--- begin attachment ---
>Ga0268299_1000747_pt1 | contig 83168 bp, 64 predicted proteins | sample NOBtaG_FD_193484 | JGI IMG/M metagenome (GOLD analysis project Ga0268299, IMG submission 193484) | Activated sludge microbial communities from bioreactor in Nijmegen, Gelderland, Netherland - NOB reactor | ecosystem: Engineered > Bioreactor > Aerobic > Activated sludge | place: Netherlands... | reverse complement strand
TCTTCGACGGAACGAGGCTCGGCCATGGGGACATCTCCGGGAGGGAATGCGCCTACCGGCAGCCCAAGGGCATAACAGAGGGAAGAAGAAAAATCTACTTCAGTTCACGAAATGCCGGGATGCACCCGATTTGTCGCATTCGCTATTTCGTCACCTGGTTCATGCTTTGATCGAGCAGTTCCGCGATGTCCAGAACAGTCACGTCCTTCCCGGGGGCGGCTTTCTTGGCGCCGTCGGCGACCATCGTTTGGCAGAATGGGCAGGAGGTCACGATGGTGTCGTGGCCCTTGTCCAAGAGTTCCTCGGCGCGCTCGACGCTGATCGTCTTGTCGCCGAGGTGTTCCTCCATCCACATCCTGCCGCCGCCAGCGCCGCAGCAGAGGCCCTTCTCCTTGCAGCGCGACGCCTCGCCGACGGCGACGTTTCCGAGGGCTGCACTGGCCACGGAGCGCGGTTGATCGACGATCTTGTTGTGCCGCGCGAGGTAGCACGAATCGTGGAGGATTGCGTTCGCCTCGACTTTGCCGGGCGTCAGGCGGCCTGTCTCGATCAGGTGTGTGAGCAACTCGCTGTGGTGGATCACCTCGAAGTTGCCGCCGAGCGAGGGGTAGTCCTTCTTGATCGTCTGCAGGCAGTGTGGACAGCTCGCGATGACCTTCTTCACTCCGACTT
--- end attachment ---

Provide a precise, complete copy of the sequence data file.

>Ga0268299_1000747_pt1 | contig 83168 bp, 64 predicted proteins | sample NOBtaG_FD_193484 | JGI IMG/M metagenome (GOLD analysis project Ga0268299, IMG submission 193484) | Activated sludge microbial communities from bioreactor in Nijmegen, Gelderland, Netherland - NOB reactor | ecosystem: Engineered > Bioreactor > Aerobic > Activated sludge | place: Netherlands... | reverse complement strand
TCTTCGACGGAACGAGGCTCGGCCATGGGGACATCTCCGGGAGGGAATGCGCCTACCGGCAGCCCAAGGGCATAACAGAGGGAAGAAGAAAAATCTACTTCAGTTCACGAAATGCCGGGATGCACCCGATTTGTCGCATTCGCTATTTCGTCACCTGGTTCATGCTTTGATCGAGCAGTTCCGCGATGTCCAGAACAGTCACGTCCTTCCCGGGGGCGGCTTTCTTGGCGCCGTCGGCGACCATCGTTTGGCAGAATGGGCAGGAGGTCACGATGGTGTCGTGGCCCTTGTCCAAGAGTTCCTCGGCGCGCTCGACGCTGATCGTCTTGTCGCCGAGGTGTTCCTCCATCCACATCCTGCCGCCGCCAGCGCCGCAGCAGAGGCCCTTCTCCTTGCAGCGCGACGCCTCGCCGACGGCGACGTTTCCGAGGGCTGCACTGGCCACGGAGCGCGGTTGATCGACGATCTTGTTGTGCCGCGCGAGGTAGCACGAATCGTGGAGGATTGCGTTCGCCTCGACTTTGCCGGGCGTCAGGCGGCCTGTCTCGATCAGGTGTGTGAGCAACTCGCTGTGGTGGATCACCTCGAAGTTGCCGCCGAGCGAGGGGTAGTCCTTCTTGATCGTCTGCAGGCAGTGTGGACAGCTCGCGATGACCTTCTTCACTCCGACTT